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Introduction

First of all, I would like to link wiki MITM definition. If you are interested in my simple explanation, MITM is a hacker attack, in which there is a client, a server, and that man from the title in the middle. Man in the middle changes the original connection of the user and receives full access to his traffic with the ability to add or remove any stuff in requests and responses.

Mitmproxy — is your swiss-army knife for debugging, testing, privacy measurements, and penetration testing. This is about HTTP and HTPPS requests and touches on not only mobile (iOS/Android), but also OSX, Windows, and Linux apps. Especially nice that it is FREE.

In this note, I will not go through the advantages of mitmproxy over other similar tools (Charles, scat!), but believe me, there are more than disadvantages.

Mitm

Install

$ brew install mitmproxy

A broad variety of UI

Mitmproxy has three interfaces for every taste:

  1. Cli
    $ mitmproxy
    
  2. Web (I personally prefer this one)
    $ mitmweb
    
  3. Log dump
    $ mitmdump
    

Usage

Mitm

  1. Connect to the same Wi-Fi on computer and device

  2. Start mitmproxy on computer

  3. Open Wi-Fi settings on the device and set up a proxy with laptop IP and mitmproxy port (8080 by default)

  4. Open mitm.it on device browser and choose your platform

  5. Then install the downloaded certificate and trust it

Now you can sniff your traffic via mitmproxy.

More information about installing the certificates

Ignore hosts

A useful option when we don’t have to sniff traffic from some hosts, but if we sniff them we can receive a lot of problems. For example, if we don’t ignore:

  • android.clients.google.com, we will have problems with signing into the Play Store

Play Store connection error

  • init.itunes.apple.com and itunes.apple.com, we will have problems with signing into the App Store

App Store connection error

  • ppq.apple.com, we will get this pop-up for some apps

Unable to verify app error

So, let’s ignore these hosts. In order to do it we should set up a little regex at the startup of mitmproxy:

$ mitmweb --ignore-hosts '^(?:(?!android.clients.google.com|appldnld.apple.com|mesu.apple.com|ppq.apple.com).)*$'

What Python brings?

Python is the game-changer and the killer feature at the same time.

The main things to consider for the quick start are:

  • method request, if we want to modify our requests and/or create new responses
  • method response, if we want to modify server responses
from mitmproxy import http

def request(flow: http.HTTPFlow) -> None:
   print("here will be request modification via flow.request and its params")

def response(flow: http.HTTPFlow) -> None:
   print("here will be response modification via flow.response and its params")

We’re lucky guys ‘cause using these two methods we can control the whole traffic.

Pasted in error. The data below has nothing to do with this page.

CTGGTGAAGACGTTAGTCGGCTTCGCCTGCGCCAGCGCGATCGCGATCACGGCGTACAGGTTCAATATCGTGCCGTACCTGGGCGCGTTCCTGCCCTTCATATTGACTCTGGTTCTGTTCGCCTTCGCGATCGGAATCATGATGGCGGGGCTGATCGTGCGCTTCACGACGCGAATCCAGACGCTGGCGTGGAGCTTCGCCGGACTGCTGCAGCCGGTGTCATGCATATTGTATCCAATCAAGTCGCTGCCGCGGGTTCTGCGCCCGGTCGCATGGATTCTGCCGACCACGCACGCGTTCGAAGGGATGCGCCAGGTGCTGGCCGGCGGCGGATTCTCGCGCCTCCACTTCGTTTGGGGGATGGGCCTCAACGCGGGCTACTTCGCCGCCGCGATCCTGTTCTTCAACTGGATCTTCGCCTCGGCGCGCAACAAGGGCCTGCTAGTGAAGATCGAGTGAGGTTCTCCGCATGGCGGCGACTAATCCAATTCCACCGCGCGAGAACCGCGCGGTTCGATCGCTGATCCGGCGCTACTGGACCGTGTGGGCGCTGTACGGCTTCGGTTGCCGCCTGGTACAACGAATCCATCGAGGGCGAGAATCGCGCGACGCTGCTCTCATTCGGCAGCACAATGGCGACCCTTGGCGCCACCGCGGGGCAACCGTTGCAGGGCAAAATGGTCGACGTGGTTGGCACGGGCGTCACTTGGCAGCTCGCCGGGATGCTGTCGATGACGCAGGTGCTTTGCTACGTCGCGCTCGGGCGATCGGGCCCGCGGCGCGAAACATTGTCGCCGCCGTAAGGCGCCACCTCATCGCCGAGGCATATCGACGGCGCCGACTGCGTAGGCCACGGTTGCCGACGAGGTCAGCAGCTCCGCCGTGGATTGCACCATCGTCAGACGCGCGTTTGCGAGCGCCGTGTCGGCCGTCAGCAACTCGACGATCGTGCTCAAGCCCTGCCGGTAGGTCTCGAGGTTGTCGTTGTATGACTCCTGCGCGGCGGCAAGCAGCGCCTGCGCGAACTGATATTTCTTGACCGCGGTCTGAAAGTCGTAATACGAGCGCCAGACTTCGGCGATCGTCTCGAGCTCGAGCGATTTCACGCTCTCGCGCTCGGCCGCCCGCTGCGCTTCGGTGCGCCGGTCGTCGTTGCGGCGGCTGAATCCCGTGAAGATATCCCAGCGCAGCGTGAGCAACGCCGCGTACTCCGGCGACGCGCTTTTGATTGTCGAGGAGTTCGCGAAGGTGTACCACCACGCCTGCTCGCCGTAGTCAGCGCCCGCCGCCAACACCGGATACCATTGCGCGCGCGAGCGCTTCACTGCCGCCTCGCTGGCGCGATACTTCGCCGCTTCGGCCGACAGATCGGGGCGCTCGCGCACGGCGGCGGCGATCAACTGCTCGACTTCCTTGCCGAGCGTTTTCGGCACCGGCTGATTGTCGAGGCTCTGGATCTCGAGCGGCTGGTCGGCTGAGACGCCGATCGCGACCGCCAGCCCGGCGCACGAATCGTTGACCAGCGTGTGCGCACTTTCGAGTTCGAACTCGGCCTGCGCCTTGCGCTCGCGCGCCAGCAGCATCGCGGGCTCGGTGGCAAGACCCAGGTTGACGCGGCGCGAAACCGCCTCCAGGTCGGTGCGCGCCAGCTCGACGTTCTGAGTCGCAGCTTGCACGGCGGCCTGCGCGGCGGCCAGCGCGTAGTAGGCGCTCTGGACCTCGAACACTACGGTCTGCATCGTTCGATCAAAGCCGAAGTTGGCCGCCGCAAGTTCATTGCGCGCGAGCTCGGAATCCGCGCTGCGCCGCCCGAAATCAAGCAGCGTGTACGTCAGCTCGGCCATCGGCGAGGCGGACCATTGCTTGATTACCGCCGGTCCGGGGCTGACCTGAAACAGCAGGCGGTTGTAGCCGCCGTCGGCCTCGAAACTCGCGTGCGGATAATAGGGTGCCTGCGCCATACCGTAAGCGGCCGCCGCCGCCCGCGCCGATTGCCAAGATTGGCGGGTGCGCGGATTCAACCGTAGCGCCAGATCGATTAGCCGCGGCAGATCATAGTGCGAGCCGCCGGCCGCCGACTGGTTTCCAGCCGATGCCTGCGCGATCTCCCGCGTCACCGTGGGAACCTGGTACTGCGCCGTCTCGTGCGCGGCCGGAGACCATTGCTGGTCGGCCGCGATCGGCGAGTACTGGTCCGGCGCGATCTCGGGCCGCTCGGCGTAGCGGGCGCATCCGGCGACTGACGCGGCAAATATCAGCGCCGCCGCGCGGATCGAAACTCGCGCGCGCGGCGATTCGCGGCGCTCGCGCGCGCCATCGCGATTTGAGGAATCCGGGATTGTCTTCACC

Attention! The following examples are really useful but don’t claim to be exhaustive, but only describe some of the possibilities of interaction with the mitmproxy API. Something heavier, and generally anything you want you can find in the official examples.

  • kill requests (e.g.: kill iOS requests for update):
from mitmproxy import http

block_hosts = [ "appldnld.apple.com", "mesu.apple.com" ]

def request(flow: http.HTTPFlow) -> None:
  if any(host in flow.request.host for host in block_hosts):
    flow.kill
  • change query/headers of requests/responses:
from mitmproxy import http

def request(flow: http.HTTPFlow) -> None:
  flow.request.query["mitm"] = "proxy"
  flow.request.headers["newheader"] = "foo"

def response(flow: http.HTTPFlow) -> None:
  flow.response.query["proxy"] = "mitm"
  flow.response.headers["newheader"] = "bar"
  • change response code (e.g.: return 503 for offline emulation):
from mitmproxy import http

def response(flow: http.HTTPFlow) -> None:
  flow.response.status_code = 503
  • emulate slow connection:
from mitmproxy import http
import time

def response(flow: http.HTTPFlow) -> None:
  time.sleep(5.0)
  • redirect requests:
from mitmproxy import http

def request(flow: http.HTTPFlow) -> None:
  flow.request.host = "127.0.0.1"
  flow.request.scheme = "http"
  flow.request.port = 4567
  • create own responses:
from mitmproxy import http

def request(flow: http.HTTPFlow) -> None:
  flow.response = http.Response.make(
    204,
    '{"foo":"bar"}',
    {"Content-Type": "application/json"}
  )

Don’t take seriously

What if we want to flip all the images in the server responses?

import io
from PIL import Image
from mitmproxy import http

def response(flow: http.HTTPFlow) -> None:
  if flow.response.headers.get("content-type", "").startswith("image"):
    s = io.BytesIO(flow.response.content)
    img = Image.open(s).rotate(180)
    s2 = io.BytesIO()
    img.save(s2, "png")
    flow.response.content = s2.getvalue()
    flow.response.headers["content-type"] = "image/png"

Don't take seriously

Conclusion

MITM attacks in real life can be a bit more complicated due to requirement of physical access to the device (hi https). The main thing that we should take from MITM is an analysis of ours, let me highlight, not another’s, but ours traffic. An interesting discovery may be the number of requests with our data flowing to other servers from our own devices and our favorite apps.

If you had any questions or clarifications after reading the note about the MITM or mitmproxy, I’ll be happy to answer them.

So, wish you happy Mondays (:

Updated: